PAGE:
Walz is right.

The farm bill fight that will play out in coming days is a big deal, not merely from a policy standpoint but also from a political standpoint.

Presidential battleground states such as Iowa, Colorado, Ohio and Wisconsin have vast rural regions and long histories of voting with an eye toward farm, food and small-town issues. One of the keys to Barack Obama’s win in the 2008 presidential race was the significant increase in support—up 11 percent—that the Democratic ticket won from rural regions. In eight of the ten states that shifted from backing Republican George Bush in 2004 to Democrat Obama in 2008, rural voters moved to the Democrats at even higher rates.

In 2010, rural regions swung hard to the right, providing big gains for the Republicans. Two-thirds of all US House gains by the GOP came in the country’s 125 most rural districts.

So rural issues matter, a lot, in 2012. Control of the Senate will be determined by contests in states such as Maine, Montana, North Dakota, Ohio and Wisconsin. To retake the House, Democrats must win back a substantial number of the thirty-nine rural districts that shifted to Republicans in 2010. And the road to the White House runs through rural America, as Obama noted when he decided to spend three days in August campaigning in Iowa—a state Ryan has visited several times since being tapped as the Republican nominee for vice president.

Though Democrats have been slow to recognize or address it, Ryan is the weak link on the Republican ticket when it comes rural America. Not only is the House Budget Committee chairman part of the Republican leadership cabal that has delayed action on the Farm Bill, he is, as well, the author of budget plans that the National Farmers Union warns would slash federal aid for farmers and rural development.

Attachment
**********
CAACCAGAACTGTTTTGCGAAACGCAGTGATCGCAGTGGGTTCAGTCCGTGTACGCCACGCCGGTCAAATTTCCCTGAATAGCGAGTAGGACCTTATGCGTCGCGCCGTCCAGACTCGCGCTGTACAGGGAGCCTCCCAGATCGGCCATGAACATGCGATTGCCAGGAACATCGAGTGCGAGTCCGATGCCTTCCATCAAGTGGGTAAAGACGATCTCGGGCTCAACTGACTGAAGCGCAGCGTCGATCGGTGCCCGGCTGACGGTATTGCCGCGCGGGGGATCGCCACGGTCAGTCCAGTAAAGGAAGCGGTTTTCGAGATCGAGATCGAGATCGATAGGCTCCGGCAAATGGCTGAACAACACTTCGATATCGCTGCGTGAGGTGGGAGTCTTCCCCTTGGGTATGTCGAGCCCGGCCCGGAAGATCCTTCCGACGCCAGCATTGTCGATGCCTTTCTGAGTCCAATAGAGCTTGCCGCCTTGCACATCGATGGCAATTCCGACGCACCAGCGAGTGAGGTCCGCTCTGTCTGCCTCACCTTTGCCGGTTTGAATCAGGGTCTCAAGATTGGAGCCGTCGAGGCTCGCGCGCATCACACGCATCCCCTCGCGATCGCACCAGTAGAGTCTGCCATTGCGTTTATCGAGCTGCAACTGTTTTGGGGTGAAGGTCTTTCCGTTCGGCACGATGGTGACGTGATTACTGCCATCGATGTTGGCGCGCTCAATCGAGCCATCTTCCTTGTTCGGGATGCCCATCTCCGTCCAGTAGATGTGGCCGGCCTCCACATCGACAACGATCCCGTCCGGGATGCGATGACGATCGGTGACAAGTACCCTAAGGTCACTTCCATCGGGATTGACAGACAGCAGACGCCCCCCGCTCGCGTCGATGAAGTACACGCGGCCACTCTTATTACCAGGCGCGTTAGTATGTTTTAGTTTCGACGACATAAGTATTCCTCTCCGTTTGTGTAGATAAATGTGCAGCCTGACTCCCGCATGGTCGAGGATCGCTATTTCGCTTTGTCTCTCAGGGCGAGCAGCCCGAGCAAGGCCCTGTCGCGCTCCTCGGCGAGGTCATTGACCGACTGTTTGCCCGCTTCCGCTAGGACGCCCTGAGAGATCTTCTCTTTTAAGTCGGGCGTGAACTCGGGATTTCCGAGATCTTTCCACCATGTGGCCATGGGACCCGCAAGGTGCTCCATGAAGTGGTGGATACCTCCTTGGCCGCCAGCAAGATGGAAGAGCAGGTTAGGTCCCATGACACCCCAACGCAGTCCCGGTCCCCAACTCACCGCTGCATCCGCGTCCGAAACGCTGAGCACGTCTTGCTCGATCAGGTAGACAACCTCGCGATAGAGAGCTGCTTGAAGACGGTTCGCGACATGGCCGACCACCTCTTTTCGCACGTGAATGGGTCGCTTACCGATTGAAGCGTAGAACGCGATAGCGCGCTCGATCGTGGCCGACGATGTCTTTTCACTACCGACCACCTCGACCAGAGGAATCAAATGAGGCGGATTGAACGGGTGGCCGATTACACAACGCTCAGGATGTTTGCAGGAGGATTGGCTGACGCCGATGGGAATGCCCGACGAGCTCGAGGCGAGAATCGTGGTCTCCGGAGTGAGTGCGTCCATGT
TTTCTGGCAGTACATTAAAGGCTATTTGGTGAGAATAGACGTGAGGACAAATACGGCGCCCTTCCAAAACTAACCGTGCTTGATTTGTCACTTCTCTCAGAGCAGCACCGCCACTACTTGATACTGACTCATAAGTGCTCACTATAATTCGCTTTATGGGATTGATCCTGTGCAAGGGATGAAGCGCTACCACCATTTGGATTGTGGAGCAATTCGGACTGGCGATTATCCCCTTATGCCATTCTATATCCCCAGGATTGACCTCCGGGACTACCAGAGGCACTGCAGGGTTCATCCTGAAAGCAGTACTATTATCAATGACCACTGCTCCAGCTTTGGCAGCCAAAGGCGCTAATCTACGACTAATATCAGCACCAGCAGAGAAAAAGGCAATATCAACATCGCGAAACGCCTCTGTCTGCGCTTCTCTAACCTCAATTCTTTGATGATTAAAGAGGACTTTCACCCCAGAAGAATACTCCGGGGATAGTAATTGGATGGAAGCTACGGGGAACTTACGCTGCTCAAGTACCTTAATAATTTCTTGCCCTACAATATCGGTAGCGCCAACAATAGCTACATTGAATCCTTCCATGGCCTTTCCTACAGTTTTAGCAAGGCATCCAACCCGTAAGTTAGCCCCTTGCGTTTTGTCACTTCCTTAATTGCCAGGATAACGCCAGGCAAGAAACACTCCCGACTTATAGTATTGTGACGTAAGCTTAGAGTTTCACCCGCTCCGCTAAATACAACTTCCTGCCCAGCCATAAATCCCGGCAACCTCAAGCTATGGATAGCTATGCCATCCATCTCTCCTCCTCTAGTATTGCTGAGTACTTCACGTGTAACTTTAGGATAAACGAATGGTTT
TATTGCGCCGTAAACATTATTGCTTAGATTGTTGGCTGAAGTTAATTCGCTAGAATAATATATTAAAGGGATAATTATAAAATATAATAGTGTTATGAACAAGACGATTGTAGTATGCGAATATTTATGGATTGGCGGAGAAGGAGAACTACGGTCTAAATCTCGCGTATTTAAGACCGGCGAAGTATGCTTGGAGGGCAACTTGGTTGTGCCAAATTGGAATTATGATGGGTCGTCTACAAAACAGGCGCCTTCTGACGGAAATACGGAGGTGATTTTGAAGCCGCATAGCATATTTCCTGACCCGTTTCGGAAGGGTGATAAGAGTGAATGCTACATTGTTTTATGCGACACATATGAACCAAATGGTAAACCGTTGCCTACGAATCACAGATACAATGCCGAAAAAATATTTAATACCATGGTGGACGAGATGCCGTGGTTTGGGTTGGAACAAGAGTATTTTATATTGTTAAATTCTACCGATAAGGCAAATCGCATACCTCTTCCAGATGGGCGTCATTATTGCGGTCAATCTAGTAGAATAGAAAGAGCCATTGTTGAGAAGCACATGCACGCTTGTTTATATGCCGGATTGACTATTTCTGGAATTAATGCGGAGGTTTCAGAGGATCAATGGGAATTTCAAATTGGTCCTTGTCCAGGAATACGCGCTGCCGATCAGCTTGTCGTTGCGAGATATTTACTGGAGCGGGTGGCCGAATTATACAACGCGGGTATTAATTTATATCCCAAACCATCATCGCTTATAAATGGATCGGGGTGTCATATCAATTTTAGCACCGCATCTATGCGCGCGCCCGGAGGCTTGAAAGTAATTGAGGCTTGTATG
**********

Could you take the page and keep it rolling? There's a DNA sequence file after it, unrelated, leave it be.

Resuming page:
Ryan’s budgets propose cuts in support for nutrition programs and aid to rural America in order to fund tax breaks or billionaires in New York and Los Angeles—not to mention Switzerland and the Cayman Islands.

That’s a calculus William Jennings Bryan decried a century ago when he announced: “Plutocracy is abhorrent to a republic; it is more despotic than monarchy, more heartless than aristocracy, more selfish than bureaucracy. It preys upon the nation in time of peace and conspires against it in the hour of its calamity. Conscienceless, compassionless and devoid of wisdom, it enervates its votaries while it impoverishes its victims. It is already sapping the strength of the nation, vulgarizing social life and making a mockery of morals. The time is ripe for the overthrow of this giant wrong. In the name of the counting-rooms which it has denied; in the name of business honor which it has polluted; in the name of the home which it has despoiled; in the name of religion which it has disgraced; in the name of the people whom it has oppressed, let us make our appeal to the awakened conscience of the nation.”

Contemporary Democrats have a weak track record of channeling the economic populism of their party’s past, and this failure has cost them dearly in the electoral competitions of recent decades. But if ever there was a time to go all William Jennings Bryan on a Republican ticket, it would have to be when a pair of millionaires runs on a plan to redistribute the wealth upward from rural America to Wall Street. And when one member of that ticket, Paul Ryan, has been a central player in the cabal that has for months stalled action on legislation that is essential for the future of rural America.